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Re: Reloading CDBI objects from database elegantly

by perrin (Chancellor)
on May 19, 2005 at 20:05 UTC ( #458762=note: print w/replies, xml ) Need Help??


in reply to Reloading CDBI objects from database elegantly

This is not a cache, nor is it related to the "live objects index" that people sometimes confuse with a cache. The issue is that you have an object, populated with data, and it stays that way unless you do something to it. All database/object mapping tools work this way.

All you need to do is get rid of the object and load it again. If you let it go out of scope or undef it and then call the constructor (retrieve) again, you will get fresh data.

  • Comment on Re: Reloading CDBI objects from database elegantly

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Re^2: Reloading CDBI objects from database elegantly
by EvdB (Deacon) on May 19, 2005 at 20:29 UTC

    Quite right, as the following code shows:

    use strict; use warnings; package Foo; use base 'Class::DBI'; __PACKAGE__->connection( 'dbi:SQLite:dbname=db_file', '', '' ); __PACKAGE__->table('foo_table'); __PACKAGE__->columns( All => qw/id name/ ); # create table foo_table ( id integer primary key, name char(10) ); 1; package main; use Test::More 'no_plan'; # In test suite. my $cdbi_object = Foo->create( { name => 'Foo' } ); # Check CDBI object is as expected. is $cdbi_object->name, 'Foo', "name is correct (Foo)"; # Change the name through web site. ok( Foo->db_Main->do("update foo_table set name = 'Bar'"), "update name to 'Bar'" ); # undef and reload object. ok my $cdbi_id = $cdbi_object->id, "get id"; $cdbi_object = undef; ok $cdbi_object = Foo->retrieve($cdbi_id), "retrieve object"; # Check that the name has changed. is $cdbi_object->name, 'Bar', "name has changed to 'Bar'"; ok( $_->delete, "delete object" ) for Foo->retrieve_all;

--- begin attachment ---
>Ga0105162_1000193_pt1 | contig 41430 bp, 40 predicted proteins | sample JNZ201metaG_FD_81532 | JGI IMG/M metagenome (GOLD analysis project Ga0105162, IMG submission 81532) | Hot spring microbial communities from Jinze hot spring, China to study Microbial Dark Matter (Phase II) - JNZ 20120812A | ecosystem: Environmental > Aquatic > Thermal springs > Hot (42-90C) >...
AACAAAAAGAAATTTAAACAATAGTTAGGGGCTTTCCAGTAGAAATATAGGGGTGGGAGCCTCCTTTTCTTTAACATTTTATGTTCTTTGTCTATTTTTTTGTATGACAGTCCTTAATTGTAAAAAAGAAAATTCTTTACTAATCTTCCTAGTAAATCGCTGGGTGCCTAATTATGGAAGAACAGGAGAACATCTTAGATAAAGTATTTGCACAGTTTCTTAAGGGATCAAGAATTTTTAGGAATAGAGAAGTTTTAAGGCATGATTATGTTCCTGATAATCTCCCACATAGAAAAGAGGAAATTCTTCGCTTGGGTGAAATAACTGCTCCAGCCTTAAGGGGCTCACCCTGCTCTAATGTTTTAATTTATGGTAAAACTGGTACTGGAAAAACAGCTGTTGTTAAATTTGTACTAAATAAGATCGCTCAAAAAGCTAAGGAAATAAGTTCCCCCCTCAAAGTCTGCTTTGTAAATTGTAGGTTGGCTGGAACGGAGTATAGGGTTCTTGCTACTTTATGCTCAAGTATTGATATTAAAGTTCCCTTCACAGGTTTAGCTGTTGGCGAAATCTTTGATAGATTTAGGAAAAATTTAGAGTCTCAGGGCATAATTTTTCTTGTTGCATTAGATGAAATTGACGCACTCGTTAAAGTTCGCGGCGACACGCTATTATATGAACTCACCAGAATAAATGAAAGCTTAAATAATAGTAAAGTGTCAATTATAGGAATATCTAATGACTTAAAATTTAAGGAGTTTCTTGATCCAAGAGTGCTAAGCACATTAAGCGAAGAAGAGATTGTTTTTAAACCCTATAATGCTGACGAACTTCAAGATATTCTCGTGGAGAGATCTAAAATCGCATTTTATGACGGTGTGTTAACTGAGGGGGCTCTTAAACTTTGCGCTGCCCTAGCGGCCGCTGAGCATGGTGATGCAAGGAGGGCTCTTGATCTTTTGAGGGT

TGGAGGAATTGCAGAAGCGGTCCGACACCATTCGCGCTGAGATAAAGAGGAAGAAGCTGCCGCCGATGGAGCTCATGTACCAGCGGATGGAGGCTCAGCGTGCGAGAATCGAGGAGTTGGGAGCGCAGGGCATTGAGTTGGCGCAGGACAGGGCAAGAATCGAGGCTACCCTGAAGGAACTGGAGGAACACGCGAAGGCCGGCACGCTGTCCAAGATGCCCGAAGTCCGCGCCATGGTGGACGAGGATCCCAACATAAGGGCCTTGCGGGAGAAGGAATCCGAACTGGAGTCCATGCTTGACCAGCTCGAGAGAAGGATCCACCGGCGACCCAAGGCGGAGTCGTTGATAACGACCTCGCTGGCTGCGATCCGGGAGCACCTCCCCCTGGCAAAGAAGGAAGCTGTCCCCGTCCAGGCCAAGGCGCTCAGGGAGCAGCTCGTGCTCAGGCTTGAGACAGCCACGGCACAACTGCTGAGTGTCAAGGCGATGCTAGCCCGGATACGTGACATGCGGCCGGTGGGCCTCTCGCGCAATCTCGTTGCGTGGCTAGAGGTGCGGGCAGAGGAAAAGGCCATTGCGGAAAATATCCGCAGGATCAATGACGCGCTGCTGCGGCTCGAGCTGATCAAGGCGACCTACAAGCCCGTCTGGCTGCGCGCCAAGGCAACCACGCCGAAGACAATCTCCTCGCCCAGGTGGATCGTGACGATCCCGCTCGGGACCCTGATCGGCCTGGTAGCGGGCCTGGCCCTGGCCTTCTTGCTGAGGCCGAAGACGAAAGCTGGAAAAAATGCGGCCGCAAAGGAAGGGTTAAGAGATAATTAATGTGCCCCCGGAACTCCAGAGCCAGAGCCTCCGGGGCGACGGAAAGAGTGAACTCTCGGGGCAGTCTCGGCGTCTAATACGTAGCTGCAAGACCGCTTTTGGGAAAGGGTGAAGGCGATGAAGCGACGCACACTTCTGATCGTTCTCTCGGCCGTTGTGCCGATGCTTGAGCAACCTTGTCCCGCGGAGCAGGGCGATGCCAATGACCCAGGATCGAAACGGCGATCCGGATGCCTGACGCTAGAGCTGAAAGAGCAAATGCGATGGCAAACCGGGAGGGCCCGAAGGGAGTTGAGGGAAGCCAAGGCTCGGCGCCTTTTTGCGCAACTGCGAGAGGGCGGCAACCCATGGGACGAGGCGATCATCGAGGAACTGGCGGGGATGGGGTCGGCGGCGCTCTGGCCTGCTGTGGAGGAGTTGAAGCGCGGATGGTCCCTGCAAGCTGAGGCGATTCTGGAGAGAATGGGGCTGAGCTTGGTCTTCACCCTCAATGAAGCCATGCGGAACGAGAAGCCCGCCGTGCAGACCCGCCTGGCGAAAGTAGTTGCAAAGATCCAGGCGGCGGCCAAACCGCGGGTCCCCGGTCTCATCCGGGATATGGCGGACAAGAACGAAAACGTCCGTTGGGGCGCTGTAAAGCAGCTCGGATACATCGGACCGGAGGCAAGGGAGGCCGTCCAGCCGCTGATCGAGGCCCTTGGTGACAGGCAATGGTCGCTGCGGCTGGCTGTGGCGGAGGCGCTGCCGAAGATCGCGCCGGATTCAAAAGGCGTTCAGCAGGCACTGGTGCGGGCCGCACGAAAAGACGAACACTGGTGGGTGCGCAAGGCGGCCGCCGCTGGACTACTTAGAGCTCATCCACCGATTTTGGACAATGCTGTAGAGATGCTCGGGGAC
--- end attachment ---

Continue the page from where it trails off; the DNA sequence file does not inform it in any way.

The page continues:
Still it would b e nice if this could be done more easily with something like $object->freshen.

Re^2: Reloading CDBI objects from database elegantly
by exussum0 (Vicar) on May 19, 2005 at 21:56 UTC
    Are you saying that some ORMs let you,
    1. Create an object.
    2. Store it.
    3. Retrieve it into some variable a.
    4. Retrieve it again into some variable b.
    5. A change to a won't change b?

    ----
    Give me strength for today.. I will not talk it away..
    Just for a moment.. It will burn through the clouds.. and shine down on me.

      All of the perl ones work that way, except for the latest version of Class::DBI which does some tricks with an index of loaded objects and weakrefs to avoid this. And that has caused so many user complaints that I'm hoping to turn it off in the next release.

      ORM or not, once you retrieve data from the database and hold it in a variable, it has no way of knowing that the underlying database has been changed. This usually doesn't matter since the data is kept in variables for only a short time. Where it does matter, people have to use locking schemes to deal with it.

        Thanks for the info on Class::DBI.

        But it really depends on the ORM. Having delt with ones inside and outside of perl, EJB and I think Hibernate both support multiple instances of an object, but modifying one means you modify the other for persistable things. Hibernate doesn't do it as thoroughly as EJB.

        I'm really surprised it has caused complaints. What have you been told?

        -s

        ----
        Give me strength for today.. I will not talk it away..
        Just for a moment.. It will burn through the clouds.. and shine down on me.

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